Qantas points program revamp: the good, the bad and the ugly

Qantas has announced a major overhaul of its rewards system, but what’s in it for the average Aussie traveller?

Qantas announced a complete restructure of its rewards program late last week, including a new program called Classic Plus and more flights available to reward members. 

“We’re adding over 20 million new flight rewards with the launch of a new type of reward seat called Classic Plus. It’s one of the biggest expansions we’ve made to the Frequent Flyer program in its 35-year history,” Qantas Group CEO Vanessa Hudson said.

“We know how much our members love the existing reward seats and have been booking them in record numbers, so the new Classic Plus product is over and above our commitment to five million Classic reward seats.”

The program was released with much fanfare and media attention, but like many changes in consumer rewards programs, when you get down to the bare brass figures, it doesn’t always add up as an ‘improvement’.

Some customers are definitely less than impressed. Comments on social media included labelling it a ‘Rewards Points Pilfering’ program and claiming it was just rebranded points plus pay. 

“It’s a complete con that the dumb media is lapping up,” said Nigel, who clearly doesn’t like to mince words.

What can consumers expect?

Let’s take a closer look at what it means for Qantas’ 14.7 million loyalty members.

The flying kangaroo’s new program, Classic Plus, will sit between its existing Classic rewards and Points Plus Pay programs. 

One of the most common complaints about Qantas’ reward system is that despite having enough points, it’s almost impossible to book a rewards flight.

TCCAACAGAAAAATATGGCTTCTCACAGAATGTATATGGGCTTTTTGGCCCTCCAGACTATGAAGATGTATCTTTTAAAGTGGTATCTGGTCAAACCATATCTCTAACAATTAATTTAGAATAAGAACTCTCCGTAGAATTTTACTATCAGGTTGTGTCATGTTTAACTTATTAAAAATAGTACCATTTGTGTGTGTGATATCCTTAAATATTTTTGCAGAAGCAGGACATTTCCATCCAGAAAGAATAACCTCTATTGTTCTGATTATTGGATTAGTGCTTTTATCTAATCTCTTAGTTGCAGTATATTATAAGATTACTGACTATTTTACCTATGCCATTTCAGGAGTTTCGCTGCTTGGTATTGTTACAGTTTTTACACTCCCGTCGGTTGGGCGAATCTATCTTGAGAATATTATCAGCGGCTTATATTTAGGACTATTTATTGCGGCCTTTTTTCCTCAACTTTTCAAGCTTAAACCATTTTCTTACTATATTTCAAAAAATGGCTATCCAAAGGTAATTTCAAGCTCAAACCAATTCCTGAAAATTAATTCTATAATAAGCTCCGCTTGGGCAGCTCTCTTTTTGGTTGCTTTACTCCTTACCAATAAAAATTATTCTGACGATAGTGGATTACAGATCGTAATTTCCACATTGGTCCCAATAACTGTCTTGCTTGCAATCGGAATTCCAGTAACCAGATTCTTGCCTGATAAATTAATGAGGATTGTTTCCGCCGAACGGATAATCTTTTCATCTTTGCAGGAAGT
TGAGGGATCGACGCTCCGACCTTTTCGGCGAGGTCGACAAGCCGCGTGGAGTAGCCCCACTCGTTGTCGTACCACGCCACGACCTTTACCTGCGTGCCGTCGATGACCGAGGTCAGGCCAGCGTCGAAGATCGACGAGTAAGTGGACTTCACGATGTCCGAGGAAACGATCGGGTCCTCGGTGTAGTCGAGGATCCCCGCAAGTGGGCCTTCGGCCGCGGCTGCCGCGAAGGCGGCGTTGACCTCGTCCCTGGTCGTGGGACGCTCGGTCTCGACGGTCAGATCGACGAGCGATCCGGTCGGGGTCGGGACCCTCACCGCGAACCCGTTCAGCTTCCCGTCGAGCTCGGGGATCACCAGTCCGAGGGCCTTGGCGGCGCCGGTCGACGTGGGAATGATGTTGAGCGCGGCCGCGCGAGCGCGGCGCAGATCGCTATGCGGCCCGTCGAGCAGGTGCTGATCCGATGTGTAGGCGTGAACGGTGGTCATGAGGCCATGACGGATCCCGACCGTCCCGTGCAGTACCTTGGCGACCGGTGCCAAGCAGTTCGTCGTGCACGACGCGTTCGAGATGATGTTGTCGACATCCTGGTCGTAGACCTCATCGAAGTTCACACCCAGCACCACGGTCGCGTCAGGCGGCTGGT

However, with the changes Frequent Flyer customers will have access to more than 20 million more reward seats, which Qantas claims is one of the biggest ever expansions in the program’s history.

Classic Plus reward seats are also eligible for upgrades.

The points required to book Classic Plus reward seats will vary like normal airfares, which means they’ll be lower during off-peak periods or when booking early, and higher during peak periods. During sales and promotions, Classic Plus reward seats may drop below a Classic reward seat on the same route.

Like usual flights, Classic Plus reward seats will be cheaper on return tickets than one way. 

In comparison, Classic rewards flights are set at a static level, mostly based on flight distance. 

Classic Plus seats can be booked for international travel now and for domestic travel from 1 July. They are available across all travel classes.

Cash comparison

However, according to the Australian Financial Review, Classic Plus seats require the redemption of more frequent flyer points than Classic rewards seats. And using cash figures, they are also worse value.

A Classic Plus booking redeems at 1c per point for an economy seat and $1.5 per point for a premium economy, business or first-class seat. This does not include fees and taxes. Classic Reward bookings can exceed 3¢ per point for business and first-class seats.

For example, using Qantas’ own figures, you can buy a one-way Sydney to New York via Auckland fare for 55,200 points plus $253 for a Classic reward booking, compared to 105,000 points plus $253 for a Classic Plus reward booking.

Classic Plus is also only available on Qantas flights and cannot be redeemed on Jetstar or any of Qantas’ partner airlines. 

Our verdict, releasing more seats for rewards is always welcome, but consumers will have to weight up if it’s worth the extra costs before booking their next flight.

Are you a member of a flight rewards program? Do you think it’s worth it? Why not share your opinion in the comments section below?

Also read: Australia’s tardiest airline named

Jan Fisher
Jan Fisher
Accomplished journalist, feature writer and sub-editor with impressive knowledge of the retirement landscape, including retirement income, issues that affect Australians planning and living in retirement, and answering YLC members' Age Pension and Centrelink questions. She has also developed a passion for travel and lifestyle writing and is fast becoming a supermarket savings 'guru'.
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